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  10. You're correct that custom tools will have a higher overhead of support and training than a non-custom approach. However there's still quite a bit of pipeline and other custom work required at any vfx company.

    And custom tools were not what put them out of business.

    'Those effects houses that are left standing after the dust settles will probably give clues as to how the businesses are best run in the industry.'

    Unfortunately this is not true. Could R&H and most be run better? Absolutely but in most cases that's not the key reason. (They had been in business 25 years. If you make major business mistakes you usually don't last that long.)

    The subsidies are the driving force of R&H failure and other many other companies failures. R&H was forced to setup a company in Vancouver and other places. Not because they want to but because their clients demand it. Setting up a company, leasing, buying workstations, hiring people is not cheap. To load up a companies books with even more debt for no direct added profit is bad.

    The last places standing will likely not be determined by their business wisdom but more likely their usage of subsidies and cheap labor.

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  11. Thanks for replying to my comment. You're saying that the risk used to be that the studios would be held to ransom in some way, but now that's changed -- to a risk that the studio will find itself in financial difficulties.

    I think it's unlikely that's a new consideration. The risk that the VFX house will be unable to complete the contract for some reason will already feature. Work gets pulled from even high-profile VFX houses which I see as the studio managing this risk in a hands-on way, and I expect they will continue to do so.

    I think the reason I'm commenting on your blog is that it (and many others) are reducing the discussion to a simple one of "subsidies have introduced risk to the VFX business." Not acknowledging any existing risk is (to me) an indication that risk management is not high enough on the agenda within a sizable part of the VFX industry.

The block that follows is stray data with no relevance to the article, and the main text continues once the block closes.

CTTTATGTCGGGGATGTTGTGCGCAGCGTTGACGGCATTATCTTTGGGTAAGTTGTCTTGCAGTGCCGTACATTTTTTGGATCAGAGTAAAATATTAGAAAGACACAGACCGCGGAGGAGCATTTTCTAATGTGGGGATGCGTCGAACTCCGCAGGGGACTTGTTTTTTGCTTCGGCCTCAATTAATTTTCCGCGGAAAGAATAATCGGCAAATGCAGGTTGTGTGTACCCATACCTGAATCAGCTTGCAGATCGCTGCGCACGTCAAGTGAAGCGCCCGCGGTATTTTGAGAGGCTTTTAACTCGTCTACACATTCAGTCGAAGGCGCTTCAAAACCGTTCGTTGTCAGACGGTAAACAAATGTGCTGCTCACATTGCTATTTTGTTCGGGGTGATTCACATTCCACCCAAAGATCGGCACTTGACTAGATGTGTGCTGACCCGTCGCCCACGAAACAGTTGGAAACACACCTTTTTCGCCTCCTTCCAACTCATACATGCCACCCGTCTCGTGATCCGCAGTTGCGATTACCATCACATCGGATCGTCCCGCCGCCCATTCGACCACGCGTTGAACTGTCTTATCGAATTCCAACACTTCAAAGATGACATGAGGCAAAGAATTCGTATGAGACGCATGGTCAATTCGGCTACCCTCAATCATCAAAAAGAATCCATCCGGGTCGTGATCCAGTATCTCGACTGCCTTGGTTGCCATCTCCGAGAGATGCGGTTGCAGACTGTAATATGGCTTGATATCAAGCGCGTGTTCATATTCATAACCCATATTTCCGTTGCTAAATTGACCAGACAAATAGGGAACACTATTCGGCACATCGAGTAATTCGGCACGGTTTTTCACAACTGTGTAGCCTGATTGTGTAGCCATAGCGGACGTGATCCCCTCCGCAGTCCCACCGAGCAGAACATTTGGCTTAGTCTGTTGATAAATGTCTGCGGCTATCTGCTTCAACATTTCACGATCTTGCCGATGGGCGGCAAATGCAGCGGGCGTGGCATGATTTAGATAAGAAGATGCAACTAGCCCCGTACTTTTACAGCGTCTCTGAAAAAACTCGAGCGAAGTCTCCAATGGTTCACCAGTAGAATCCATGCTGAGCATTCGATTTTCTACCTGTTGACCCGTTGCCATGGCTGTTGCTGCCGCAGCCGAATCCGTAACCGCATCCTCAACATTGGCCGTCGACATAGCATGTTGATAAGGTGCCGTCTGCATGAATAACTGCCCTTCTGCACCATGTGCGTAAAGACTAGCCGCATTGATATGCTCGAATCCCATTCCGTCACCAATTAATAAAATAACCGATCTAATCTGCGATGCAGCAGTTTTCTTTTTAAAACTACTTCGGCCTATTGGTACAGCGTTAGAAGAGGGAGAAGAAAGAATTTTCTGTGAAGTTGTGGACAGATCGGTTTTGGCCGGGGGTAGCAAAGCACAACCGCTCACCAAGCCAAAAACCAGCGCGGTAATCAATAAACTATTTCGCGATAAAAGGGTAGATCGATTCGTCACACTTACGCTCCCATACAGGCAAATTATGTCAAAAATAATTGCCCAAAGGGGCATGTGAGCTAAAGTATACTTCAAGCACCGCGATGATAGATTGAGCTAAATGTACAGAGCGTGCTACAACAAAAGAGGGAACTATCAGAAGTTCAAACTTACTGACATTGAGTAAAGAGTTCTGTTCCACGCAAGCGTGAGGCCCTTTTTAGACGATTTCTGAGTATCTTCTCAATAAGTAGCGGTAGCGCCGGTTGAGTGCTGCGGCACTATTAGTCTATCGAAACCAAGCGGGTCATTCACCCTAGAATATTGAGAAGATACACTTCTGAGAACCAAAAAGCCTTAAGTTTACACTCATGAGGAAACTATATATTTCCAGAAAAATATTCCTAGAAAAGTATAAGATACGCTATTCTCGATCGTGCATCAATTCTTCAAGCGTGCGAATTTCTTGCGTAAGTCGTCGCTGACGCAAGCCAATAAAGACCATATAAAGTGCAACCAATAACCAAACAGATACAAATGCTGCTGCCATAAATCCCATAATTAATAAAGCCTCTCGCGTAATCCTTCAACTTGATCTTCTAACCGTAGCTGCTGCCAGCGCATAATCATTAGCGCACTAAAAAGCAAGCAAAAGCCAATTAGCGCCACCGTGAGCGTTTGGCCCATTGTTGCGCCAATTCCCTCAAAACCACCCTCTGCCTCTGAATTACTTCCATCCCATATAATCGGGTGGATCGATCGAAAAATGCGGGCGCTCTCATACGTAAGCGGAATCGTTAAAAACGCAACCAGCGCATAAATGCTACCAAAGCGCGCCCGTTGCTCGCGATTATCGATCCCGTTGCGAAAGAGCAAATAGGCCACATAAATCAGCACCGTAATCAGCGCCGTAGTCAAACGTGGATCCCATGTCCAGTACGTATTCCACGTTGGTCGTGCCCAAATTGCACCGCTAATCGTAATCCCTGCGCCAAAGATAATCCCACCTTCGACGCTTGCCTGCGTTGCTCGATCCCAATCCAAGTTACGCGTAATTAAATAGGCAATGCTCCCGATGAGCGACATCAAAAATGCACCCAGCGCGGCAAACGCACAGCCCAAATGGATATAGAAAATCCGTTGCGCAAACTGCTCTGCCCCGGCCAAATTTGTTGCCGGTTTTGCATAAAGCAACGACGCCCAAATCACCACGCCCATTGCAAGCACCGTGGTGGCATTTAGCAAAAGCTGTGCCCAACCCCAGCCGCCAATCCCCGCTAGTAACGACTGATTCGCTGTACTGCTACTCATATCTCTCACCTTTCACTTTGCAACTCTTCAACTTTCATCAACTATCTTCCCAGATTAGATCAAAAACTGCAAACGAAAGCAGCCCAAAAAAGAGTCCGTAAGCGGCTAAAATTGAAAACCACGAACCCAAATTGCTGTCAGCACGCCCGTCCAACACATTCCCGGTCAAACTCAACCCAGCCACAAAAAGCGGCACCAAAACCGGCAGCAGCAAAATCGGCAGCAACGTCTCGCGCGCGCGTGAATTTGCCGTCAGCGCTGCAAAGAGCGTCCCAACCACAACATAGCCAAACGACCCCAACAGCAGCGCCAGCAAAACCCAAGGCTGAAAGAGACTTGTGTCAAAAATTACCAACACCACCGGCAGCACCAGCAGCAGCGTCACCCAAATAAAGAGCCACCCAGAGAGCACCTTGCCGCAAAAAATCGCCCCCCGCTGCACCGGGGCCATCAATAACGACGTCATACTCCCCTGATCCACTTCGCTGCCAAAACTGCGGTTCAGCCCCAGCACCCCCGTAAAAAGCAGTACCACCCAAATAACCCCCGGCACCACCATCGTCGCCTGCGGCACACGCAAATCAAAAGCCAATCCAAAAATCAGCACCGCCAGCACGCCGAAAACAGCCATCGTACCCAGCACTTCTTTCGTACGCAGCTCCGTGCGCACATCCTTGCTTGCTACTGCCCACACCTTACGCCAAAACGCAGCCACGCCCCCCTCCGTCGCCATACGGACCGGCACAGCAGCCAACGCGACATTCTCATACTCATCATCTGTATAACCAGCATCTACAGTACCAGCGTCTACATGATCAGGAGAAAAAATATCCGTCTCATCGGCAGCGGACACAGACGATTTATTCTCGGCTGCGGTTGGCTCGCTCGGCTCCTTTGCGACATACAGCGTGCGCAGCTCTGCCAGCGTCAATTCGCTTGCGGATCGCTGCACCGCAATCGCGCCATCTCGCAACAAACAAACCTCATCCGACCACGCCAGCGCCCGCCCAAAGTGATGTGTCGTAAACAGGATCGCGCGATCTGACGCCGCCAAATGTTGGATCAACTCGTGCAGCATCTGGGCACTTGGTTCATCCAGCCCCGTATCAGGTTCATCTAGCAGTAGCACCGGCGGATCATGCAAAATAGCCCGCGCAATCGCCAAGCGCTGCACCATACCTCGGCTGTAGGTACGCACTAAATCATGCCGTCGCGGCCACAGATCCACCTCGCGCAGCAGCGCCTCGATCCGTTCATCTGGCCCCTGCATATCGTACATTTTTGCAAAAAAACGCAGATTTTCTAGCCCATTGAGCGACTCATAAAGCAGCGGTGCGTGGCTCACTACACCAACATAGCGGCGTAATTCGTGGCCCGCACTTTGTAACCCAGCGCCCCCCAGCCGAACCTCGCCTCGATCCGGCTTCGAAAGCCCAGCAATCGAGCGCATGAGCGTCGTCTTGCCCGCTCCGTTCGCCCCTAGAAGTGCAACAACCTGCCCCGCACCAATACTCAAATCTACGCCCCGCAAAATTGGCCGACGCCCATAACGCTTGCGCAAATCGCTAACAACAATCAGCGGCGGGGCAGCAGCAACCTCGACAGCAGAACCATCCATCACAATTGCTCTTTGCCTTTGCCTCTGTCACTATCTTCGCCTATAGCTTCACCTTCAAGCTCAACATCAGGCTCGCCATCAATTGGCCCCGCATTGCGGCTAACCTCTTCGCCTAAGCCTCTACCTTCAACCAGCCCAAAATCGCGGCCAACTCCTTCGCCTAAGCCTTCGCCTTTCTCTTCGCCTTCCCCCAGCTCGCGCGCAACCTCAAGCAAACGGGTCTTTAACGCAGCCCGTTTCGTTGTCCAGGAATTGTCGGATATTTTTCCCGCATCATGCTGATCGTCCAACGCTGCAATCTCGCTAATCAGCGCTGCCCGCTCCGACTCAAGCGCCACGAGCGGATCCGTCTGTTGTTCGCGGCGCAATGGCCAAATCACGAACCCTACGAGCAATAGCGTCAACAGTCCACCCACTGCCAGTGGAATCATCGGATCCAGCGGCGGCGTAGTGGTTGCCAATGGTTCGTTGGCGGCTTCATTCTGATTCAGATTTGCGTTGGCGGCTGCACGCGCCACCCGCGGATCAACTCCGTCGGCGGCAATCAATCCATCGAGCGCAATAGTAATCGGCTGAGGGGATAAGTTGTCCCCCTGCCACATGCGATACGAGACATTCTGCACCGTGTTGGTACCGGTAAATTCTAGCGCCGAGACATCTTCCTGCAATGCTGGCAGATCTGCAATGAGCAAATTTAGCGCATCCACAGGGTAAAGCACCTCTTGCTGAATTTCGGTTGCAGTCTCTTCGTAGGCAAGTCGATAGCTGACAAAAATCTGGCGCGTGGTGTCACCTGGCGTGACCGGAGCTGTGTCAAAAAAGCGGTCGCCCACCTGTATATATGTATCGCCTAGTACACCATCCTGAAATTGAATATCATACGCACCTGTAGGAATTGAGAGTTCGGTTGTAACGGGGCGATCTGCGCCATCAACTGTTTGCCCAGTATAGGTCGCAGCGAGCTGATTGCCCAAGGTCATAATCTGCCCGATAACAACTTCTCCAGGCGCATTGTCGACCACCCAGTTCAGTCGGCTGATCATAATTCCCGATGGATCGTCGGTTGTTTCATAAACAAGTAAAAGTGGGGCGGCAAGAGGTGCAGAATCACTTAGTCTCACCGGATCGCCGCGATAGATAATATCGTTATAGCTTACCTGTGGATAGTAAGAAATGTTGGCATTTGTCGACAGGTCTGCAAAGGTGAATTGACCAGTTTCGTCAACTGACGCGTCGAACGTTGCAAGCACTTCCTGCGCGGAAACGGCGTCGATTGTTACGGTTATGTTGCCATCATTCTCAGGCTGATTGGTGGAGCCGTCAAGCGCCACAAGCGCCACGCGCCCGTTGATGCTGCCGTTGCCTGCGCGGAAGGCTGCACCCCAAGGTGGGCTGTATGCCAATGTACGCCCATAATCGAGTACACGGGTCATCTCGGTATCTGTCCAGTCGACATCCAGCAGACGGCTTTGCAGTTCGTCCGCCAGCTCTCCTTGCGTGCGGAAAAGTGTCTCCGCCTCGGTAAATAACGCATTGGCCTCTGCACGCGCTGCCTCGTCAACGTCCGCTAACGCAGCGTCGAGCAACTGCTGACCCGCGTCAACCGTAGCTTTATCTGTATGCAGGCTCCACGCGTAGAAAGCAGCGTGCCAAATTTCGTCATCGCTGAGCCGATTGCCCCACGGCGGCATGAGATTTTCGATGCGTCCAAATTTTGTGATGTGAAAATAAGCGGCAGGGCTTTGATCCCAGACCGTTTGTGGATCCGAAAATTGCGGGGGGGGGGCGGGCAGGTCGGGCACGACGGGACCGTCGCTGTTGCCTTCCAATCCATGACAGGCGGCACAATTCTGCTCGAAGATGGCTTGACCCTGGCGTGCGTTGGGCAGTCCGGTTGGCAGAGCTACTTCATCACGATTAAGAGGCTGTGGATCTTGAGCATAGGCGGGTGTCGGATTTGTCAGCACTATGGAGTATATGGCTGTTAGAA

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  12. Very interesting post on the business side of VFX, Scott.

    I'm not an insider (merely interested), so I'm wondering: Given that VFX are a substantial part of the blockbuster production, what IS the actual worldwide market size? a few billion USD?

    Also it seems that beyond market manipulation (which you probably can't do much about!) you're mostly driven by cost reduction. Would that be a fair thing to say?

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  13. Probably hundreds of millions. 15-20 films last year with sizable number of VFX. 600-2000 shots. Most at tens of millions. Then a lot of other films with effects. End result for the studios is billions of dollars since all the VFX films are at least 50 million and more likely 100-200 million to make, and with most of those earning reasonable profits that's a lot of money.

    Price reduction- unfortunately that's not a real option. Yes, you can try to be more efficient and that helps, but is is not a commodity. We're not making widgets.

    We're a custom service provider. Now if we could say we're going to come garden at your house for 1 hr or if we were going to give you a standard teeth cleaning you can put a price to that. With that in mind we could optimize to some extent.

    The problem is how much work you need to do , how many changes you need to make is all in the hands of the director. You have no fixed time so changes just keep happening. How do you predict that accurately? Especially since each film wants something new and different.

    And the majority of the cost is labor. Some places are already reducing wages or not providing health care or paying overtime. You can't really reduce it, you can only increase its efficiency but with random changes from the client it's impossible to do it without a certain amount of waste.

    And it's the same with films. You can only shoot so quickly with so small of crew. There's a finite limit. Sure, you may be able to roll of 2 hrs of film with 5 people in a day but not likely for something people want to see. If you have 500-2000 shots of very complex scenes that will take a large crew of people working a lot of hours. No magic fix.

    If the studios really wanted to reduce costs they could. They could stop looking at the work as a commodity . They could have the equivalent of a 1st AD and line producer in post. But it's easier and less money for them to simply ignore that and put the burden on the VFX companies.